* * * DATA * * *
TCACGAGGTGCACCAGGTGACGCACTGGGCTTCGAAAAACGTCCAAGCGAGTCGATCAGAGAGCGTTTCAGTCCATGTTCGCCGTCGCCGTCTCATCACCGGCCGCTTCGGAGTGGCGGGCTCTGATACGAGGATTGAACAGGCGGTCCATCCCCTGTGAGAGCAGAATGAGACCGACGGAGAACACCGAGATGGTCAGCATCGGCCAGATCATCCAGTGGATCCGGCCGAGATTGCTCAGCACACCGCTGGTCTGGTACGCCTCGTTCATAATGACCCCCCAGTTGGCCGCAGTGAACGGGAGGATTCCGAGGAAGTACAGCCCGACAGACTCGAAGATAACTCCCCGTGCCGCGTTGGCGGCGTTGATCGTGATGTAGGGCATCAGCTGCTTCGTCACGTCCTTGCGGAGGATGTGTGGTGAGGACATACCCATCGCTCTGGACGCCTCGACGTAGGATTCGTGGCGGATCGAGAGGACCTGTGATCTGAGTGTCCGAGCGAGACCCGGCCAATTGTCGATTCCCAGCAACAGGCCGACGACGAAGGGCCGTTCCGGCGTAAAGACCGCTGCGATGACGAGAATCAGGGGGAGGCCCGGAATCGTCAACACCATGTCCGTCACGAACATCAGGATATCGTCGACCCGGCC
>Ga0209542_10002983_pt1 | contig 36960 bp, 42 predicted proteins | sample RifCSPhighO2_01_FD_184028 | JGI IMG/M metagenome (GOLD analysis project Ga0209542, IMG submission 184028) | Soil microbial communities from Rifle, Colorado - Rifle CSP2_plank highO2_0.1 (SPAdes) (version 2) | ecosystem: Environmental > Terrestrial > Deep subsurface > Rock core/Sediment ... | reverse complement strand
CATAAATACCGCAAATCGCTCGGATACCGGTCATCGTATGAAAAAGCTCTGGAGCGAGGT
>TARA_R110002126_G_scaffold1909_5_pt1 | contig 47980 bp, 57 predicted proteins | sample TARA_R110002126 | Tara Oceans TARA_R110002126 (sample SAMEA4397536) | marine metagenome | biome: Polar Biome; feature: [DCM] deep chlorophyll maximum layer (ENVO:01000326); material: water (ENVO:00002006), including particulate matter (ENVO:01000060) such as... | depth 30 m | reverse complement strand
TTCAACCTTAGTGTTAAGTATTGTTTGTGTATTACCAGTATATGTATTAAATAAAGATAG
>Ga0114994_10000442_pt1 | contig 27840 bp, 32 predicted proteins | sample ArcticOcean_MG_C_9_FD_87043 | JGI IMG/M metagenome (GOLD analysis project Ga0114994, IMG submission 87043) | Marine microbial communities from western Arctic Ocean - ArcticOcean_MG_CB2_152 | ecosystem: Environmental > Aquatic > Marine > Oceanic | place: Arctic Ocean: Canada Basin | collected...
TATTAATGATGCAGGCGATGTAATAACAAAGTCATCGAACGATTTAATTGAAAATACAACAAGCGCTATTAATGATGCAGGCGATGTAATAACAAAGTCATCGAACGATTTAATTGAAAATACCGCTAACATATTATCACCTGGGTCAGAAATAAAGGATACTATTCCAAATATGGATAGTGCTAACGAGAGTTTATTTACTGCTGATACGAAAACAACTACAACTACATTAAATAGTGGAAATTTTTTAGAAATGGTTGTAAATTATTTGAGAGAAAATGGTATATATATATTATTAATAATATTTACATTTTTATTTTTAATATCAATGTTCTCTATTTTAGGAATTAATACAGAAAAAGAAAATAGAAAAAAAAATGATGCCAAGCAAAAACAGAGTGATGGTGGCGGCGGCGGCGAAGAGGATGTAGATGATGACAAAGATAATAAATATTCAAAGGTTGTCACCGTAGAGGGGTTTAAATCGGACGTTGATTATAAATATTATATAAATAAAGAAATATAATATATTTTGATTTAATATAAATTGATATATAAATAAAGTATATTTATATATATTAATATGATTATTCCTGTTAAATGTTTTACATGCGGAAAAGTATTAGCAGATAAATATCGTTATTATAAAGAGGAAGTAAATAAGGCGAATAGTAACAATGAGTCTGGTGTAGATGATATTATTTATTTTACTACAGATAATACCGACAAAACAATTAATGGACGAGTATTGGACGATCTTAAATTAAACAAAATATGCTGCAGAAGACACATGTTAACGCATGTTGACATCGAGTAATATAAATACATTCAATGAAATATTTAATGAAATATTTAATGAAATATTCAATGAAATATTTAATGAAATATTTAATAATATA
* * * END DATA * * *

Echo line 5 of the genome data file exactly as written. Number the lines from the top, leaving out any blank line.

TTCAACCTTAGTGTTAAGTATTGTTTGTGTATTACCAGTATATGTATTAAATAAAGATAG